Hello, all! So Halloween is approaching, and while I know I’ve already posted about the Great Hat Project, I thought I’d mention that there are a still few hats left for sale in my Etsy shop! (there are a even a few that aren’t listed, so if you’re interested just shoot me a message and I’ll find pictures of the unlisted ones for you). Here are some examples of what I’ve got in the shop!
These are on major sale right now, because I’m looking to make space in my closet for more projects. Here’s hoping that someone out there can give them a good home!
And now back to your regularly scheduled programming…
Okay, so you’ve seen so far that I’ve made three dresses based on Simplicity 4055, which is the commercial version of Jennie Chancey’s Regency gown pattern from sensibility.com.** As you can tell, I’ve made a lot of adjustments to the pattern, mostly the bodice, to get it to work for me. I thought I’d detail them here so you can see how it was done. I’m not talking about basic stuff like lowering the neckline (by about an inch, otherwise it’s too high for most looks) or lengthening the bust to allow for any size over an A-cup (there are instructions available for that on Ms. Chancey’s website)— I’m talking about some structural changes for more period-accurate details.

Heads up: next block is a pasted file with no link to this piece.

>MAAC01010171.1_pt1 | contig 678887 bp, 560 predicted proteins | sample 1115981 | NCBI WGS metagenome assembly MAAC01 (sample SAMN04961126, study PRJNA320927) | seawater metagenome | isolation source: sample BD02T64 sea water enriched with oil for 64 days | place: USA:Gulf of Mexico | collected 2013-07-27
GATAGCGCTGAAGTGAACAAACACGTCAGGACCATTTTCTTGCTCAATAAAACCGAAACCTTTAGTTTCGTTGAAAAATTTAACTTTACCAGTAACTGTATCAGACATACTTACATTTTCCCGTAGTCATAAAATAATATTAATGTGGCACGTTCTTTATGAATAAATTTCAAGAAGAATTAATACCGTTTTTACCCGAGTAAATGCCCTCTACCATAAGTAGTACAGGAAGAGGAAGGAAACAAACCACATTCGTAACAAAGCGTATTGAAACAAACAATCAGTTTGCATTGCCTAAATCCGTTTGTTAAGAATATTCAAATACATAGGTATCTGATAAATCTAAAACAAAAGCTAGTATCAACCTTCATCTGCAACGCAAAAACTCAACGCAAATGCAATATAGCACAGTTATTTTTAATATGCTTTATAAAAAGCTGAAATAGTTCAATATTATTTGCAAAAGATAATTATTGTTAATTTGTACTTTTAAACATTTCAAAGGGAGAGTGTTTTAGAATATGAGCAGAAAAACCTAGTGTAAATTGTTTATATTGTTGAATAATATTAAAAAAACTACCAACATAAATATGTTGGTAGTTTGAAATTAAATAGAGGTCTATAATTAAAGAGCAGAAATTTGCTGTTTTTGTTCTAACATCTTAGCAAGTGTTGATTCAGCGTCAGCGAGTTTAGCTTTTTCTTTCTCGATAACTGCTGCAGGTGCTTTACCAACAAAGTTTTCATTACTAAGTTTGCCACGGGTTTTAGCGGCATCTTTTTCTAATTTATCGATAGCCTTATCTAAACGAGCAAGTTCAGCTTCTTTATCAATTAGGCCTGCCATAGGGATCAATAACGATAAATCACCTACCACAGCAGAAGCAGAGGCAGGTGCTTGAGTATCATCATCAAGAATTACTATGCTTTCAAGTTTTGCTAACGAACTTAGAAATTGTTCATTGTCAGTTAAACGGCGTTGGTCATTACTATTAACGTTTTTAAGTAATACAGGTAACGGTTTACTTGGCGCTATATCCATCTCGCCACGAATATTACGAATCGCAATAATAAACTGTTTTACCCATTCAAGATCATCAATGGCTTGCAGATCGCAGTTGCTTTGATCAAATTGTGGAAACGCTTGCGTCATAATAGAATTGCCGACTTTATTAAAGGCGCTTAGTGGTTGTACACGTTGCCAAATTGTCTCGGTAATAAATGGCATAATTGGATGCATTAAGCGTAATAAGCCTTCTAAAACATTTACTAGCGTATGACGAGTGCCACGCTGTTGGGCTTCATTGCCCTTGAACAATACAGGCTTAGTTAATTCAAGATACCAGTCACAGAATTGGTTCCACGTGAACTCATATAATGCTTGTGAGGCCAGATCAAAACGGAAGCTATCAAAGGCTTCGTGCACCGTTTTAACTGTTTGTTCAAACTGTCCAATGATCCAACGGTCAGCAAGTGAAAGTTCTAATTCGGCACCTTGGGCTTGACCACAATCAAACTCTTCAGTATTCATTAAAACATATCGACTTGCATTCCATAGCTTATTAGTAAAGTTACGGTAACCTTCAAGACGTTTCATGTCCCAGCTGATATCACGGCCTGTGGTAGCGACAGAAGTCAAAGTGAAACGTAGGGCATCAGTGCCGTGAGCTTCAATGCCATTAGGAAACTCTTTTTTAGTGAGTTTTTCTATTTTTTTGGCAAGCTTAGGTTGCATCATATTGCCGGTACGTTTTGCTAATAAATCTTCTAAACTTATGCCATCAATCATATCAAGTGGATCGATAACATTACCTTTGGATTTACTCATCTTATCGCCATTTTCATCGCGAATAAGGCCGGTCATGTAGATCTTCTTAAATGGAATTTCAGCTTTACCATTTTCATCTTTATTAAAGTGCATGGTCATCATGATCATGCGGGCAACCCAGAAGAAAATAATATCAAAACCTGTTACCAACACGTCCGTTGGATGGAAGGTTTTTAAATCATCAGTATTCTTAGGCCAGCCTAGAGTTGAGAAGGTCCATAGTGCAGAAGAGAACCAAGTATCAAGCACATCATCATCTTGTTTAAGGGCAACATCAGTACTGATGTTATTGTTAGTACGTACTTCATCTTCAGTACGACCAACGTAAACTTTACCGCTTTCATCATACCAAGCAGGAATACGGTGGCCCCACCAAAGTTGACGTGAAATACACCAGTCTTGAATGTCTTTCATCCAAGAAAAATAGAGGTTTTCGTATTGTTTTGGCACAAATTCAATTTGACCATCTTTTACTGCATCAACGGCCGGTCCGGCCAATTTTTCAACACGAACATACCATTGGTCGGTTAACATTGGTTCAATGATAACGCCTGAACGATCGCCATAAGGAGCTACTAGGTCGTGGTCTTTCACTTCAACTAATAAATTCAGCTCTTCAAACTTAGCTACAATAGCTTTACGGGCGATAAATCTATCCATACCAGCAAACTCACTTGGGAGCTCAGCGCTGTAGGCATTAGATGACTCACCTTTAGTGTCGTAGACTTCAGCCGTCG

Forgive my clumsy graphics– I’m not great at tracing things out using a laptop trackpad!
I admit it, I’ve been bitten by the Regency costuming bug. It’s just such an easy period to sew for, and there actually seem to be enough places to wear the results, that I can’t help myself. For my excuse to make this one I told myself that I was planning a costumed picnic for this summer, and that I would need something new either to wear myself or lend to someone else for the event. Makes sense, right?
Anyway, I considered breaking up this post into several installments, as I have with other dressmaking projects, but honestly the dress went together in a single weekend– it was that easy– so it hardly seemed fair to make you all wait for longer than that to see how it turned out! I’ll just put in headings for organization…
Part of this project is driven by fabric– I found a lovely vintage cotton sari on eBay that I was dying to use, especially once I diagrammed out how I could make best use of the border print. Sari fabric is actually a very period fabric for Regency dresses, as the British colonies in India were regularly supplying it for use in England.
The sari itself is extremely thin and delicate– it looks like a cotton gauze, and it’s so light and airy that it’s basically transparent. I hand-washed it so it wouldn’t get messed up in our washing machine, and let it air-dry in the sun before ironing it to get it ready for use.
It has a wide border down one side and a narrow border down the other, with a double-wide border on one end (the “pallu”).